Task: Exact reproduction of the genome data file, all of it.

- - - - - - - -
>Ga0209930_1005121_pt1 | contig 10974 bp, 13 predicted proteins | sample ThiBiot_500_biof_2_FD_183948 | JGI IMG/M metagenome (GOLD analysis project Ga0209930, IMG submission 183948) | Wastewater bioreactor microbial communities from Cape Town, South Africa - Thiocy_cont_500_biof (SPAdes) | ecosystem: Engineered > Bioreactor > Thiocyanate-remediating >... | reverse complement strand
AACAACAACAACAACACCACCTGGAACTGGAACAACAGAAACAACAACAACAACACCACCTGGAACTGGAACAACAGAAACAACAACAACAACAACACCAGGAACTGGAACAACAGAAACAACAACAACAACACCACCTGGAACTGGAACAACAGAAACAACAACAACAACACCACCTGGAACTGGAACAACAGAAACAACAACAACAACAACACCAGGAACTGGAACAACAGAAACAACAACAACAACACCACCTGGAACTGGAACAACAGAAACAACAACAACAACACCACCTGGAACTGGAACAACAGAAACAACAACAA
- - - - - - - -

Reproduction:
>Ga0209930_1005121_pt1 | contig 10974 bp, 13 predicted proteins | sample ThiBiot_500_biof_2_FD_183948 | JGI IMG/M metagenome (GOLD analysis project Ga0209930, IMG submission 183948) | Wastewater bioreactor microbial communities from Cape Town, South Africa - Thiocy_cont_500_biof (SPAdes) | ecosystem: Engineered > Bioreactor > Thiocyanate-remediating >... | reverse complement strand
AACAACAACAACAACACCACCTGGAACTGGAACAACAGAAACAACAACAACAACACCACCTGGAACTGGAACAACAGAAACAACAACAACAACAACACCAGGAACTGGAACAACAGAAACAACAACAACAACACCACCTGGAACTGGAACAACAGAAACAACAACAACAACACCACCTGGAACTGGAACAACAGAAACAACAACAACAACAACACCAGGAACTGGAACAACAGAAACAACAACAACAACACCACCTGGAACTGGAACAACAGAAACAACAACAACAACACCACCTGGAACTGGAACAACAGAAACAACAACAA